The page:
M2 - It seems like a good idea to express conformance claims in machine-readable form, but we aren't sure if we should require it of all claims or suggest it be used.

M3 - There should be one or more standard human-readable conformance claims, with associated conformance logos, the details of which remain to be determined after other issues have been resolved

M4 - It should be possible, but not required, that authors who (for reasons of site policy or other constraints) decide not to implement a particular checkpoint, be able to assert in the metadata that the non-implementation of that checkpoint is the result of a deliberate decision on the author's part. ( NOTE: This option is put forward as a solution to the "author's needs vs. user's needs" problem: instead of making policy determinations, the guidelines should provide this mechanism as a means by which authors can assert that they have (for reasons they consider legitimate) chosen not to implement a particular checkpoint; the question of whether those reasons are in fact legitimate is for legal and other policy-oriented bodies to determine and lies outside the scope of the guidelines.) ( NOTE2: This would not constitute or be a substitute for conformance - just a way to note why item was not conformed with.)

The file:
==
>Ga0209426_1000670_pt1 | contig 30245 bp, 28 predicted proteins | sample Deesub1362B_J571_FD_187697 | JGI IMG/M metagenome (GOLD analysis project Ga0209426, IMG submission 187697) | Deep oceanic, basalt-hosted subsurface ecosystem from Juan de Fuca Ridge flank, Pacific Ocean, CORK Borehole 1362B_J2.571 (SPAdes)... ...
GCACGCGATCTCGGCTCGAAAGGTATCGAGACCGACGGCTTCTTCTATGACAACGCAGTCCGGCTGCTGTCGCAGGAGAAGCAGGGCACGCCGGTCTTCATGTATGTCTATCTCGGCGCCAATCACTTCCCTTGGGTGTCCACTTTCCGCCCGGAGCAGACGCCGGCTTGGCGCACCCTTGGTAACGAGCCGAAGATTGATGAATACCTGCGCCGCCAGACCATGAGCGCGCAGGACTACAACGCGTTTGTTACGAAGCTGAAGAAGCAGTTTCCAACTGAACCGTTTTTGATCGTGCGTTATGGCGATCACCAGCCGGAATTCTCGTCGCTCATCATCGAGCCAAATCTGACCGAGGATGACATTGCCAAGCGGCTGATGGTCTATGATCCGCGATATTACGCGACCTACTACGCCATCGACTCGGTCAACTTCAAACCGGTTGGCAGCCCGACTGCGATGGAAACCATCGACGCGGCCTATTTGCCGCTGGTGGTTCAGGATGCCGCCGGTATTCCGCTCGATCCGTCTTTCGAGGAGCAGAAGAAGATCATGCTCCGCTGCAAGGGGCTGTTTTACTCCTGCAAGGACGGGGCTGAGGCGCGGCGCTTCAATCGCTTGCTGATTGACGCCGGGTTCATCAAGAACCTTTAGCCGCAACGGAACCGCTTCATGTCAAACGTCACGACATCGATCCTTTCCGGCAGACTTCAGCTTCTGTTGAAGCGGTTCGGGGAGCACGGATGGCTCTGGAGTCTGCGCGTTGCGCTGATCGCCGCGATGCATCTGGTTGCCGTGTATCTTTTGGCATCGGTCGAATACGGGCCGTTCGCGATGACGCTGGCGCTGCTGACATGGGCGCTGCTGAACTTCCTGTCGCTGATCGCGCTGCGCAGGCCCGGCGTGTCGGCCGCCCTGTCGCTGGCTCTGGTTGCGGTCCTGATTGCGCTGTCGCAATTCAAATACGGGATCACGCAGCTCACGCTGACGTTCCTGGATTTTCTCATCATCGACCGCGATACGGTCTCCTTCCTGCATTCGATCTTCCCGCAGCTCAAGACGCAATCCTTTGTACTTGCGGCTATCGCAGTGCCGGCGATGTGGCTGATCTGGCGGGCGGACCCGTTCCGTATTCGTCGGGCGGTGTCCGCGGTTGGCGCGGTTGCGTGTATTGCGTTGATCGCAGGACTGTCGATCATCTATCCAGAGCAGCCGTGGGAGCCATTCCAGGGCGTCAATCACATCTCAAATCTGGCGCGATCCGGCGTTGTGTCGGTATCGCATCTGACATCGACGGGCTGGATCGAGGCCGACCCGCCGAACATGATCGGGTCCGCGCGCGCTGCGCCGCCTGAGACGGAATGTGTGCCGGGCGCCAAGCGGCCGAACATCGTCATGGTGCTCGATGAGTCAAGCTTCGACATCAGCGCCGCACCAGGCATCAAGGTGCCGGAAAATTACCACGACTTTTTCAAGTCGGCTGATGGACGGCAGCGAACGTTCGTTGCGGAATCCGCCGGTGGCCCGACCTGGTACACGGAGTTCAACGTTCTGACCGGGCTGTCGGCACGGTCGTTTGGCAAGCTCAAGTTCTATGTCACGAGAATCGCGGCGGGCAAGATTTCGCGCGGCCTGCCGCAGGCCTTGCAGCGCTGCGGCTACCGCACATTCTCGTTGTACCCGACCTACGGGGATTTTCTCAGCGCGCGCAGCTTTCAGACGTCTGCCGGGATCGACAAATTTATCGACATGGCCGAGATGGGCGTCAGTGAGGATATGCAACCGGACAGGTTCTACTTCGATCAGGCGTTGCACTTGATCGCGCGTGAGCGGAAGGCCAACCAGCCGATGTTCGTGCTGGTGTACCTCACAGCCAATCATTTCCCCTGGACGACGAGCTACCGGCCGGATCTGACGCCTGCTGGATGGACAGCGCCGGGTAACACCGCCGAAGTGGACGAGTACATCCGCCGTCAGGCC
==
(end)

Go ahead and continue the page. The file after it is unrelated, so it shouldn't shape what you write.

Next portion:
Regarding "Client-side and Server-side Solutions"

S1 - Serving content in different forms to meet different user needs and preferences is an acceptable way to comply with the guidelines, as long as the different forms:

Note: We will not make any assumptions in this Requirements document about the method that is used, whether it is content negotiation or a link. The issue of where and how the user sets their preferences is an item that has not been discussed.

Regarding "Browsers"

B1 - Techniques should specify if particular browsers are needed or will not work with the technique. Or they should specify if they require particular technologies. e.g. You must have CSS2 support for this technique to work.

Regarding "General Issues and Comments"

G1 -Our document should be written as clearly and simply as is appropriate for the content, with links to definitions. We should go with the clearest and simplest language that someone can propose as long as it is accurate.

G2 - Accessibility and usability are intertwined and vary between people and tasks. We think that our distinctions and decisions about normative or importance will be based on something other than categorizing them as an "accessibility" or "usability" items.

G3 - User vs. User needs is something we need to look at on a case-by-case basis, but it is also a test we need to apply to every normative requirement anyway. Need to ask"If this done, is some group being cut out?"

Regarding, "Applicability, Coverage, and Scope"

A1 - The working group acknowledges that accessibility to everyone is not possible. Our target is to make things as accessible to as many people as possible given then need to have practical techniques and criteria. We will expend our best effort to identify techniques, criteria and examples that would cover the greatest range possible.